Winter Weather Jeopardizes Spring Family Camping in Virginia

Next week marks the traditional launch of the spring camping season for many across the country, but Nancy Heltman, with Virginia State Parks, is reporting that several of their parks are still snowed-in or flooded from recent rains.

Douthat State Park

Douthat State Park (photo by pcopros on Flickr)

While the park staff have done what they can to plow the roads in White Oak Campground, the turning radius will not accommodate large RVs. Top that off with the fact that the sites are snow covered, and there is just no way to accommodate campers.

The state is tentatively targeting an April 1 opening for Douthat State Park, dependant on how well the park drains as the snow melts. At First Landing State Park, only one of the campground loops will open on March 1, with the opening of other loops dependant on how quickly the floodwaters subside and how much repair the campsites on those loops will require.

13 thoughts on “Winter Weather Jeopardizes Spring Family Camping in Virginia

  1. It’s been an incredibly stormy winter for the east coast and there’s yet another blizzard bearing down. The last forecast I heard was for at least a foot of snow. I guess the campgrounds in Virginia are just going to have to wait a little longer to be presentable!

    • Wow, more snow on the way? It’s a crazy winter – my folks in AZ said they are getting more rain than anyone there can remember.

  2. Don’t worry – we have a few parks with no snow on the ground (unless that changes this weekend)! I just spent a week at Chippokes Plantation State Park and that campground is all ready for some use starting March 1!

  3. Fortunately we’ve had a mild winter here in Oregon. Guess I won’t be camping soon in Virginia. Dang…and I just had the station wagon all full too… 😉

    • Let’s roadtrip, Ed 🙂 Besides, you know that you have plenty of winter still to come!

  4. You would be surprised about all of the work, and the complexity of that work, that goes into running a state park. There are OSHA requirements which mean extensive site safety trained professionals (even the volunteer trail crew needs full time trained staff to supervise them), first aid training, water and waste water treatment plant operation, vehicle and equipment maintenance, procurement requirements, financial operations and requirements. A park operation is a small city. Most of our parks only have a handful of full time staff supplemented by non-benefited, non-salaried staff.

    Being one of the most meagerly supported state park systems in the country we rely heavily on staff who put in more than their 40 hours a week, dedicated volunteers, and staff who have learned to nurse equipment well past its replacement point. We do earn 40% of what it costs for the full operation of the parks. If you noticed, closing 5 parks was only going to save $500,000 a year.

    In a way your original point is accurate. The parks do fund themselves. They return more than 5 times what the state contributes back in the way of economic impact to localities and the state. You can’t say that about most government operations. This year the parks will cost the taxpayers of Virginia less than $16 million but will return more than $70 million in economic impact. This article from the Richmond Times Dispatch says its best:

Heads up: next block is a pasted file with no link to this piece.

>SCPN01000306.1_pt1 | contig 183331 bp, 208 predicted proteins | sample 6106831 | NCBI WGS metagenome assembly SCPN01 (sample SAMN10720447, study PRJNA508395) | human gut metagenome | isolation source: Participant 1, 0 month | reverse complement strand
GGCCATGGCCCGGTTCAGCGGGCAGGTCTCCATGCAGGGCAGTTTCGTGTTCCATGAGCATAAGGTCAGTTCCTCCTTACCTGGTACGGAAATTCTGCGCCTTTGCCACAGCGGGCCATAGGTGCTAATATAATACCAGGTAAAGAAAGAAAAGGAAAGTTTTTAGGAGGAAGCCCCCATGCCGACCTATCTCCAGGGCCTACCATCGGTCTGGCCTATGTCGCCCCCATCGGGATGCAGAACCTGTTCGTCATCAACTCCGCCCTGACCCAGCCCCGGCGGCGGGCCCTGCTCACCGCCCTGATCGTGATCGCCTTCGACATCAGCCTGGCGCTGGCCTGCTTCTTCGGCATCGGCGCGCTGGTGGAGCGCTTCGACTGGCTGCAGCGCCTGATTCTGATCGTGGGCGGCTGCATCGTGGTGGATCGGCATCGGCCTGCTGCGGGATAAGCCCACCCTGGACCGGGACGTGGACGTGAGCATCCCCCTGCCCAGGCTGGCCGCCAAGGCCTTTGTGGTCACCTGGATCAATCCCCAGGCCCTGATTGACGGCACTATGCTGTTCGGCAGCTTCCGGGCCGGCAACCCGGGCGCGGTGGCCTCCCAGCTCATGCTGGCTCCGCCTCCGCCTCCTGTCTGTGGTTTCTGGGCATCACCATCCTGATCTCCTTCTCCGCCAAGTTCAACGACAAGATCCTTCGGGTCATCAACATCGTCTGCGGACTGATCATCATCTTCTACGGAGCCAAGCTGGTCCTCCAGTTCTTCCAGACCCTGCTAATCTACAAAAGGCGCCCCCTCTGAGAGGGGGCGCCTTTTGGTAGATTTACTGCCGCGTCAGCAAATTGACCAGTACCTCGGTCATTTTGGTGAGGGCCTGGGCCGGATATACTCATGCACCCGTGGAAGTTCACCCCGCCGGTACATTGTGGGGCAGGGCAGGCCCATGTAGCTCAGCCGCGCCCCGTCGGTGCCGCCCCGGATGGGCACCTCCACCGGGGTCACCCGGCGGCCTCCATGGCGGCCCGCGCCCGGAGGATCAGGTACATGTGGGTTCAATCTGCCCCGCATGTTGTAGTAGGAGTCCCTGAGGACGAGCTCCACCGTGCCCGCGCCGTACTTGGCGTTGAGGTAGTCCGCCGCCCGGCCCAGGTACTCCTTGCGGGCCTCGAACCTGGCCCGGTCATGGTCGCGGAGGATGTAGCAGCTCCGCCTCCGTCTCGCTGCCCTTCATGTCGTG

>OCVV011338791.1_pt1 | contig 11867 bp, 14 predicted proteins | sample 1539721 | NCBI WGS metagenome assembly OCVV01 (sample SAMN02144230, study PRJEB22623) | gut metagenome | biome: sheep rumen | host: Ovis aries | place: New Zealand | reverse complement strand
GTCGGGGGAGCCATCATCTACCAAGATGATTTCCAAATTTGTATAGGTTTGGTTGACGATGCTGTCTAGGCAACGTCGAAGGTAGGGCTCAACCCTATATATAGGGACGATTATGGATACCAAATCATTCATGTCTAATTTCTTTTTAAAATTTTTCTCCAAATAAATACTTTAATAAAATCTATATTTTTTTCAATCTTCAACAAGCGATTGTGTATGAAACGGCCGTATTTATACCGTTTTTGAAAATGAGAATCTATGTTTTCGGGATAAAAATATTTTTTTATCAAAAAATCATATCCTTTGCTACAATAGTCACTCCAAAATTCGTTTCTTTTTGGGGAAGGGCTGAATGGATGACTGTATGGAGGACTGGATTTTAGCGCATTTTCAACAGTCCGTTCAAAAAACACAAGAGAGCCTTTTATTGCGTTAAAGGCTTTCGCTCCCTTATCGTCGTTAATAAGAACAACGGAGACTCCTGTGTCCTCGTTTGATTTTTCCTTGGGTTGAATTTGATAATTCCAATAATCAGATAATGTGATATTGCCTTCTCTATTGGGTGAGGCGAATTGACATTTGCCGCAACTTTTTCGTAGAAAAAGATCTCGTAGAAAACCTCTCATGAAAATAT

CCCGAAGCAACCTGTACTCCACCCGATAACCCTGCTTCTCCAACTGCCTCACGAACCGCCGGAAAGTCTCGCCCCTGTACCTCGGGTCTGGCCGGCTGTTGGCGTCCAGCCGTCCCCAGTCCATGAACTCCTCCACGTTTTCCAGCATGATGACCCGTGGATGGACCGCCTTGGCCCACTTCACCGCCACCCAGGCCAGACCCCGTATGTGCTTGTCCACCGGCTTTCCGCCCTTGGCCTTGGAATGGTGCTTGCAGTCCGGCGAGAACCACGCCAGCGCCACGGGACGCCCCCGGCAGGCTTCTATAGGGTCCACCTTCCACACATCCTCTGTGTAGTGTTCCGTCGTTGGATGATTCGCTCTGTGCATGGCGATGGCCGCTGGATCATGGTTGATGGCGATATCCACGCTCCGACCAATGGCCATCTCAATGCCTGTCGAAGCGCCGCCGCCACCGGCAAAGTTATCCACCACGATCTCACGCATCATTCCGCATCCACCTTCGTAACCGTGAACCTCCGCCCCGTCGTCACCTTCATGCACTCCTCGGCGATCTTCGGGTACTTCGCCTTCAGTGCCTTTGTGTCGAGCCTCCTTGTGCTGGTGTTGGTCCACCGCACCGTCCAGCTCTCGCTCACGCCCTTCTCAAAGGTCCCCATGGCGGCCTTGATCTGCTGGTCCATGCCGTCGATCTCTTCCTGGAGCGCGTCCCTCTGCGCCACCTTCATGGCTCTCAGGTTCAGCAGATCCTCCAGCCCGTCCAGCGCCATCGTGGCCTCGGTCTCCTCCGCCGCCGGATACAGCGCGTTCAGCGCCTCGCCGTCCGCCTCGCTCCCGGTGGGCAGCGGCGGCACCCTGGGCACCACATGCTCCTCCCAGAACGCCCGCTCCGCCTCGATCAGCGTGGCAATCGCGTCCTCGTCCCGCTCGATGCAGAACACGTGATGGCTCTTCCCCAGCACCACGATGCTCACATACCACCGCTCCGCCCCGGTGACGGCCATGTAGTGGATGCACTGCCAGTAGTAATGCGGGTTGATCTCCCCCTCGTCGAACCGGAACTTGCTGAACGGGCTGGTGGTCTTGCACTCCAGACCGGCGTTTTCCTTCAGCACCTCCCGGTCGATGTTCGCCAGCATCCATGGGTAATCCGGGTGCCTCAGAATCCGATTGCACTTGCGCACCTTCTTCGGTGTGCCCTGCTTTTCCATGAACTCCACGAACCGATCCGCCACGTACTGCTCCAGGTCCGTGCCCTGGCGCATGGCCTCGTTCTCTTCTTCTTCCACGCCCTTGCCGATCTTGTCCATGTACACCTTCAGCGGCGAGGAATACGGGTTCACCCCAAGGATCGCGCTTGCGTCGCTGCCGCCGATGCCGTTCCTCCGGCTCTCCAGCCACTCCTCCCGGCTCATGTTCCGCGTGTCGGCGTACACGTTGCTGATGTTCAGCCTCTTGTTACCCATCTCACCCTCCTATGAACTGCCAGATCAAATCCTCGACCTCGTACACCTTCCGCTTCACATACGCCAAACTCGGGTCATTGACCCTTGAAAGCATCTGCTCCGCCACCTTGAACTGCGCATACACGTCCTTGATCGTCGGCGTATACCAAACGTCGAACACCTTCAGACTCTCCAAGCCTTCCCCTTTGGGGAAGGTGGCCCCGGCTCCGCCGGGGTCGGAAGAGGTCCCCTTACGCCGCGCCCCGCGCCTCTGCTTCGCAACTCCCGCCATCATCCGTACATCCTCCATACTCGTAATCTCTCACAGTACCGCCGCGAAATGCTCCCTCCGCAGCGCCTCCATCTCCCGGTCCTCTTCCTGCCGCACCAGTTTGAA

One other way to make the parks more self-sufficient would be to increase fees. However, we have been pretty aggressive with fees over the years to offset the frugal funding we receive and we do not want to price a park visit or overnight stay out of the range of an average family.

    And an update on the closing news from last week is that both the House of Delegates and Senate published their versions of the state budget this past Sunday and neither reduced funding or closed parks.

    • Glad you could provide some input, Nancy! It really frosts me when the politicians go after the parks (I think our governor was the first) because, like you point out, the amount of money “saved” from closing a park is minuscule. My position is that any money saved on paper is nothing compared to the loss of benefit to the public, along with the economic impact of the closing itself.

  5. I camped at Breaks Interstate Park in Virginia a few years back. Virginia definitely has some beautiful parks. It’s a shame to hear some of them may be closing.

    • Scott – I can’t believe that Virginia put False Cape on the block. They do have some great parks and hopefully this will all blow-over.

  6. It’s been a cold winter even here in Florida. Although we haven’t had snow, it’s still been a lot of wet cold weather. This last weekend was the first one, in awhile, with some nicer weather. Definitely time to plan the first camping trip of the season.

    • It’s been a crazy winter, Scott. My wife’s aunt is here from Atlanta and she’s had some snow.

  7. The starte of Virginia is apparantly $2.2 billion in the hole ( and has tentative plans to close 5 state parks. I always assumed, on the whole, that park campgrounds pretty much funded themselves. Mind you a campground is only part of a state park, but still, why in the world does it cost so much to run a state park? Can’t you get a nonprofit group to just clear trails? Keep a few rangers on hand to control crime/keep people safe. I just have a hard time seeing why parks cost so much to keep open.

    Oh, and the snow in my part of Virginia just melted enough to show the lawn again. Time to get outside!!

    • By and large, I think they do fund themselves, Neal. I believe the states (CA, AZ, ID, WA, VA, NY – probably others) have grown their labor costs to unsustainable levels, though, and are now forced to make cuts wherever they can find them. The parks are an easy target, since they do not have big public employee unions supporting them.